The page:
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Hypercalcemia of malignancy and new treatment options

Authors Sternlicht H, Glezerman IG

Received 9 July 2015

Accepted for publication 23 October 2015

Published 4 December 2015 Volume 2015:11 Pages 1779—1788

DOI https://doi.org/10.2147/TCRM.S83681

Checked for plagiarism Yes

Review by Single-blind

Peer reviewers approved by Dr Hoa Le

Peer reviewer comments 3

Editor who approved publication: Professor Garry Walsh

Video abstract presented by Hillel Sternlicht.

Views: 575

Hillel Sternlicht,1 Ilya G Glezerman1,2

1Division of Nephrology and Hypertension, Weill Cornell Medical College, 2Renal Service, Memorial Sloan Kettering Cancer Center, New York, NY, USA


Abstract: Hypercalcemia of malignancy affects up to one in five cancer patients during the course of their disease. It is associated with both liquid malignancies, commonly multiple myeloma, leukemia, and non-Hodgkins lymphoma and solid cancers, particularly breast and renal carcinomas as well as squamous cell carcinomas of any organ. The clinical manifestations of hypercalcemia are generally constitutional in nature and not specific to the inciting malignancy. Such physical manifestations can range from malaise to lethargy and confusion. Constipation and anorexia are common. Acute kidney injury is likely the most frequently encountered manifestation of end organ damage. Symptomatology is closely linked to both the absolute elevation of serum calcium levels and the rapidity of calcium rise. The majority of cases are humoral in etiology and related to parathyroid hormone-related protein (PTHrP). Approximately 20% of cases are the result of direct bone metastasis with extra-renal 1,25-dihydroxyvitamin D (calcitriol) and ectopic parathyroid hormone production likely accounting for less than 1% of cases. The diagnosis of hypercalcemia of malignancy is confirmed either by an elevated PTHrP or by an evidence of bone metastasis in the appropriate clinical setting. Treatment is predicated on the patient’s symptoms and absolute serum calcium level. Interventions are aimed at lowering the serum calcium concentration by inhibiting bone resorption and increasing urinary calcium excretion, the former accomplished via bisphosphonate therapy and the latter with aggressive hydration. Novel therapies for refractory disease include denosumab, a monoclonal antibody against the receptor activator of nuclear factor κB ligand, and the calcimimetic cinacalcet. Finally, anti-PTHrP antibodies have been successfully deployed in animal models of disease. Despite the efficacy of the above therapies, hypercalcemia of malignancy portends an ominous prognosis, indicating advanced and often refractory cancer with survival on the order of months.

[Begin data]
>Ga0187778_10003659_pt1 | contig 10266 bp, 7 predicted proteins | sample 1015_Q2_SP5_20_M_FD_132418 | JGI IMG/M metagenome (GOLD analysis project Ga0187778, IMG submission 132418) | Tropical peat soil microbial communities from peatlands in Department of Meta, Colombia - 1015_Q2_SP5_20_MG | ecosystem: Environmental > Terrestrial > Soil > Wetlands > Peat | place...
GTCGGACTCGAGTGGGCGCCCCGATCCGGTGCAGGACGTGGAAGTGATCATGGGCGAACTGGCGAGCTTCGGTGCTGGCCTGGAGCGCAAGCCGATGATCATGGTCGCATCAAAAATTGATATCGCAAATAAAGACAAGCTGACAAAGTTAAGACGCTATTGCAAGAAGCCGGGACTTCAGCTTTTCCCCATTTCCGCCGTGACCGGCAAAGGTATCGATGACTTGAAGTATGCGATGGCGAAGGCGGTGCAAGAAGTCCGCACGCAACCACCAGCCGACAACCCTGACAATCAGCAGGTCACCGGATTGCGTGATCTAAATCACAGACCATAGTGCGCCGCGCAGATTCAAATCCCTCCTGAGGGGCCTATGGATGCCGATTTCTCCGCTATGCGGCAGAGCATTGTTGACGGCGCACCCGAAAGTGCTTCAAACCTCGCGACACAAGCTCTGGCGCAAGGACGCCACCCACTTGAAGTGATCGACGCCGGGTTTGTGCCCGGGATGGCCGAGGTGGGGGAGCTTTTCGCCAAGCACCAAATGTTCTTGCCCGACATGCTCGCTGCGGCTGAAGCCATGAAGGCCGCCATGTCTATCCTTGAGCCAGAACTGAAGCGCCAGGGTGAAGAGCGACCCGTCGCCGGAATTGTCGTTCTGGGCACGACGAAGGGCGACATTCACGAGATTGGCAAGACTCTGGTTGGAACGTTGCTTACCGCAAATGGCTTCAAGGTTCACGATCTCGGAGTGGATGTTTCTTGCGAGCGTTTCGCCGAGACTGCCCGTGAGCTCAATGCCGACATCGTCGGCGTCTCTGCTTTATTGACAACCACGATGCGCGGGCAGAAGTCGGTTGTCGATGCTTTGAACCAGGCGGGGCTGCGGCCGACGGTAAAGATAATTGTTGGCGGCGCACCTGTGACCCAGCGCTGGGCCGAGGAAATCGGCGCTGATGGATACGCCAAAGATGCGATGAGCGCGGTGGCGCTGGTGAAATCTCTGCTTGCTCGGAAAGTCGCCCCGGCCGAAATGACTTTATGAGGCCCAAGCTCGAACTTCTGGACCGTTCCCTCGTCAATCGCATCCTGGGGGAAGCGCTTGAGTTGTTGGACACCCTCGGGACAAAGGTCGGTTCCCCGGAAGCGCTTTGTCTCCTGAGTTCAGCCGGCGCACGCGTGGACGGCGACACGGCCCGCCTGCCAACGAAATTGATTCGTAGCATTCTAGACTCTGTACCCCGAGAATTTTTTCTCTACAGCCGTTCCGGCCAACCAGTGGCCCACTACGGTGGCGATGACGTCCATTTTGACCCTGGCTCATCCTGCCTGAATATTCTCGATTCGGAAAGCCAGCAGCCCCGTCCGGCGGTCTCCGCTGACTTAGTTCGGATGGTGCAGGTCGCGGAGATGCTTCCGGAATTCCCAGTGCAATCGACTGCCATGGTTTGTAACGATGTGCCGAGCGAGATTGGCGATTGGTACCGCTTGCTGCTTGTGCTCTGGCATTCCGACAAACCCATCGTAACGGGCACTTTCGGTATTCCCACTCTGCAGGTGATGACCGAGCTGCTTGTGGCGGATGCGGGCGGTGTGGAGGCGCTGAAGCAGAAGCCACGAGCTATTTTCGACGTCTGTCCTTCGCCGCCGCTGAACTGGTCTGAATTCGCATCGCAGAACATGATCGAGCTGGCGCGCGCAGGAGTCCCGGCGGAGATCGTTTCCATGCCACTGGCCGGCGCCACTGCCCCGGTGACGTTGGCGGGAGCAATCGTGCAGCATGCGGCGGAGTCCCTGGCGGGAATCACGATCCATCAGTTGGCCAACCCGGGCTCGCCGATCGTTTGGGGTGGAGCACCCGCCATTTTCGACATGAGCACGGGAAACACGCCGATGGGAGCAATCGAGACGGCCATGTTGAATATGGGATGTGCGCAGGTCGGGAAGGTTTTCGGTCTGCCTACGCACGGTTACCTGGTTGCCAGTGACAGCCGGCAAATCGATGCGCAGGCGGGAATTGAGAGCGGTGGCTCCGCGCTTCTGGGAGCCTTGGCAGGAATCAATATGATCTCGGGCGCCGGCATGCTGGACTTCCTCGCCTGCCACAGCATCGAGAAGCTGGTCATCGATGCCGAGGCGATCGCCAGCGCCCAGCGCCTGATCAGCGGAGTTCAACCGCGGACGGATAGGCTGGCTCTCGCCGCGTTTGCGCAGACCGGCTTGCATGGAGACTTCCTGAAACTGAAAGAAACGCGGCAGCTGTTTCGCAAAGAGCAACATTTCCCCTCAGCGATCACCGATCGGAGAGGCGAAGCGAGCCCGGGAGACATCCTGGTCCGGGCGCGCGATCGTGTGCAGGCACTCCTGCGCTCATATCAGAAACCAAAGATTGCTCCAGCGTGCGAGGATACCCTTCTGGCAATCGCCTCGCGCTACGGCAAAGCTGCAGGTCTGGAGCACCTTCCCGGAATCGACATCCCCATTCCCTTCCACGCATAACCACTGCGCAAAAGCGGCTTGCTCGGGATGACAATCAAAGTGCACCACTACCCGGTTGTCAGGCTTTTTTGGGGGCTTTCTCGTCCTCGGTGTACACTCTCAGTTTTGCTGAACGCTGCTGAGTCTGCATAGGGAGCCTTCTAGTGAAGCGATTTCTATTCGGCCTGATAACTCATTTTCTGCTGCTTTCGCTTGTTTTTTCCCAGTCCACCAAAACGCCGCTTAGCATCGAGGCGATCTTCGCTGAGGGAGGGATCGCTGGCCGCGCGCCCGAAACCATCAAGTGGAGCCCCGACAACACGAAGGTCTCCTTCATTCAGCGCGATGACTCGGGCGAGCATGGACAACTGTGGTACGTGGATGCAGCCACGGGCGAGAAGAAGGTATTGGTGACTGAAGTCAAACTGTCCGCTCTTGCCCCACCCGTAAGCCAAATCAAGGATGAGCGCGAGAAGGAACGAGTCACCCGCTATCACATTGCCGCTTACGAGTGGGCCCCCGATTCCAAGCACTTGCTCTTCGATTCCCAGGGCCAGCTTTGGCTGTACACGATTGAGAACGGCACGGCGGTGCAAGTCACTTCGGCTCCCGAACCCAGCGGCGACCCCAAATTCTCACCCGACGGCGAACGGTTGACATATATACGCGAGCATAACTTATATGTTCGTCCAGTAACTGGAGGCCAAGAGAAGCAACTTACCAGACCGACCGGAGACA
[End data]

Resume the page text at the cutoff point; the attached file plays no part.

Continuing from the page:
Keywords: hypercalcemia of malignancy parathyroid hormone, parathyroid hormone-related protein, calcitonin, bisphosphonates, denosumab, cinacalcet

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